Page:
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What did I just buy and...

Old 10-10-10, 09:34 PM
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Gthoro
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What did I just buy and...

will I be able to get this seat post out? I took a chance on this bike at a local police auction. It has been abused and neglected, but is still a nice looking bike. The frame and fork are chrome. Here is what I'm guessing is original to the bike: a shimano dropouts, a 3ttt stem, campagnolo cable guides, and a stronglight crank set. It was also set up with suntour barcons, shimano deore fd, and weinmann 605 brake calipers. The biggest clue is a "74" on the written on the fork. The serial # is 52052. Anyone have any idea on what I have?

A previous owner forced in (way in) an SR aluminum seat post. I've resorted to the last of the 15 ways recommended by Sheldon, and I cut a slit in the seat post but I haven't been able to "roll" the seat post up. I'm fearing that it is a very long seatpost. Any insight is greatly appreciated.






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Old 10-10-10, 09:39 PM
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I don't know what it is, but it's nice.

Do you think it's worth your trouble? Do you have enough parts on hand to build it up? If not, it won't be cost-effective to make it into a bike.

I imagine that you could ream the seatpost out, with enough reamers, until you hit the steel of the seat tube. Not sure if that's cost-effective, either.

Tom
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Old 10-10-10, 09:44 PM
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Originally Posted by noglider View Post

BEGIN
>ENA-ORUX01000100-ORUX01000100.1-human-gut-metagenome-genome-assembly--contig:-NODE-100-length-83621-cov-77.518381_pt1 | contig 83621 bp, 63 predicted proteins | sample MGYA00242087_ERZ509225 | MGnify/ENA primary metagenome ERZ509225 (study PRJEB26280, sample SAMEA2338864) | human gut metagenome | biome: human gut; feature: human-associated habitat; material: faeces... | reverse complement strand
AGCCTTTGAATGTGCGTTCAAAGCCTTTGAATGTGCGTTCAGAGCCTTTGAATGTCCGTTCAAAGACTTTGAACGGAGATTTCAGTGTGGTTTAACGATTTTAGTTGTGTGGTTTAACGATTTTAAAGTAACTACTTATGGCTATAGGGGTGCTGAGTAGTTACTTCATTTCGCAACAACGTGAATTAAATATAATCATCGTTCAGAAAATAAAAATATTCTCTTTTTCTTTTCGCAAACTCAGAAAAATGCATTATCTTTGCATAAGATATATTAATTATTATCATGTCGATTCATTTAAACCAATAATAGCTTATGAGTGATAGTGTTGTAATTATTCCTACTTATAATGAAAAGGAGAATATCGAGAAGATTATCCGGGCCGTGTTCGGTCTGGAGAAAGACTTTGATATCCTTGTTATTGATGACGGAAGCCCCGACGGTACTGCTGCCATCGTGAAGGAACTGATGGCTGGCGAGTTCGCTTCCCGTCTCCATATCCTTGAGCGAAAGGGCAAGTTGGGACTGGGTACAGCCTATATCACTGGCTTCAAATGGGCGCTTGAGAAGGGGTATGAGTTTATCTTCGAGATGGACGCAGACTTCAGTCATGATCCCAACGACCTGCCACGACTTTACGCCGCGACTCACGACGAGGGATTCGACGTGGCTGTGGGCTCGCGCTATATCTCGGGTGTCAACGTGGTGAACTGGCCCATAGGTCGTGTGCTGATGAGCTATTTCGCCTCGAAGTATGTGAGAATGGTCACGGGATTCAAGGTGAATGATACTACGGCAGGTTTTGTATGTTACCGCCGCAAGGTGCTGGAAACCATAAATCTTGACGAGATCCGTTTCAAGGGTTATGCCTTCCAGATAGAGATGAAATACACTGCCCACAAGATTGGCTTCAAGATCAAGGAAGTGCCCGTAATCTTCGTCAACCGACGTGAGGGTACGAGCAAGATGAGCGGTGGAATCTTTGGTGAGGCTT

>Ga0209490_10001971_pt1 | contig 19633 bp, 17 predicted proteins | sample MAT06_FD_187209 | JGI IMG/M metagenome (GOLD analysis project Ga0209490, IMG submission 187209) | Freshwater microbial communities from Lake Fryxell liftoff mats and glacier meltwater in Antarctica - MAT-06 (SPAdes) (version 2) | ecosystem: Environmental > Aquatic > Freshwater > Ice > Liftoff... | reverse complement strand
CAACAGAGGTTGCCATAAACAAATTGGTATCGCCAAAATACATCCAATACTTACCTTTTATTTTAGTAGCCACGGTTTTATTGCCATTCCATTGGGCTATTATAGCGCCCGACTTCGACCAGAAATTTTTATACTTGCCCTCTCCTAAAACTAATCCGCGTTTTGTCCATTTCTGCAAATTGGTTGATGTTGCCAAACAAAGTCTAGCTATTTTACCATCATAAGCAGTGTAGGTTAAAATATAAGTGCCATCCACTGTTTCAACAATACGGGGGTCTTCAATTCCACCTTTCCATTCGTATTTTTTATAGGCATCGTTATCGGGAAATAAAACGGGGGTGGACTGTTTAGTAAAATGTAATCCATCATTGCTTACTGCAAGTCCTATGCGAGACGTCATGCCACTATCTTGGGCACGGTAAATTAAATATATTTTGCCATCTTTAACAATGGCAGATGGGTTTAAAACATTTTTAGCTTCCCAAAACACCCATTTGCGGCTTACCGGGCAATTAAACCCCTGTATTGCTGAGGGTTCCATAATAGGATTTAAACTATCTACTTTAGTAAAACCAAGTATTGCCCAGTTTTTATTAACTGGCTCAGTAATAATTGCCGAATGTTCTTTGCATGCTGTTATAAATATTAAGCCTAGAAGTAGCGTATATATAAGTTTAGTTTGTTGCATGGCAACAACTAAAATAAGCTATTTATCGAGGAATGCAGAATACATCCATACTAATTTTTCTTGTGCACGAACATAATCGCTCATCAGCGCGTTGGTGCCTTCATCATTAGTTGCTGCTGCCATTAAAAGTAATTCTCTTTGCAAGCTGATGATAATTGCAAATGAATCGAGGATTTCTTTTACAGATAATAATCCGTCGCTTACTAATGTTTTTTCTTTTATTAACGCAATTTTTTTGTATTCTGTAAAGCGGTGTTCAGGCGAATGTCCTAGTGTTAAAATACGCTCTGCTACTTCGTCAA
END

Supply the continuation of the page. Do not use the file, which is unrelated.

I don't know what it is, but it's nice.

Do you think it's worth your trouble? Do you have enough parts on hand to build it up? If not, it won't be cost-effective to make it into a bike.

I imagine that you could ream the seatpost out, with enough reamers, until you hit the steel of the seat tube. Not sure if that's cost-effective, either.

Tom
Hi Tom,

I have bins of parts waiting for a frame such as this. I plan on removing the paint and riding with the chrome frame. Thanks for the reamers idea, I'll keep trying brute force for a while then I may resort to that.
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Old 10-10-10, 09:48 PM
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The only way to get the remains out are with a reamer or with a tool that will send the appropriate sized bore down the hole, such as the Silva La Combianata; framebuilder Mike Terraferma has one.

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Old 10-10-10, 09:52 PM
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Try a reciprocal saw with the longest metal blade you can find and then colapse the sides with a channel lock.
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Old 10-10-10, 09:52 PM
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slit the aluminum on both sides of the seat post, as long as it is not longer than the blade you should be fine. after you have both sides slit it will be easier to break the surface grip and get them out. when you get it out, if it is not too nice inside the tube you can always have it reamed out a size.
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Old 10-10-10, 09:54 PM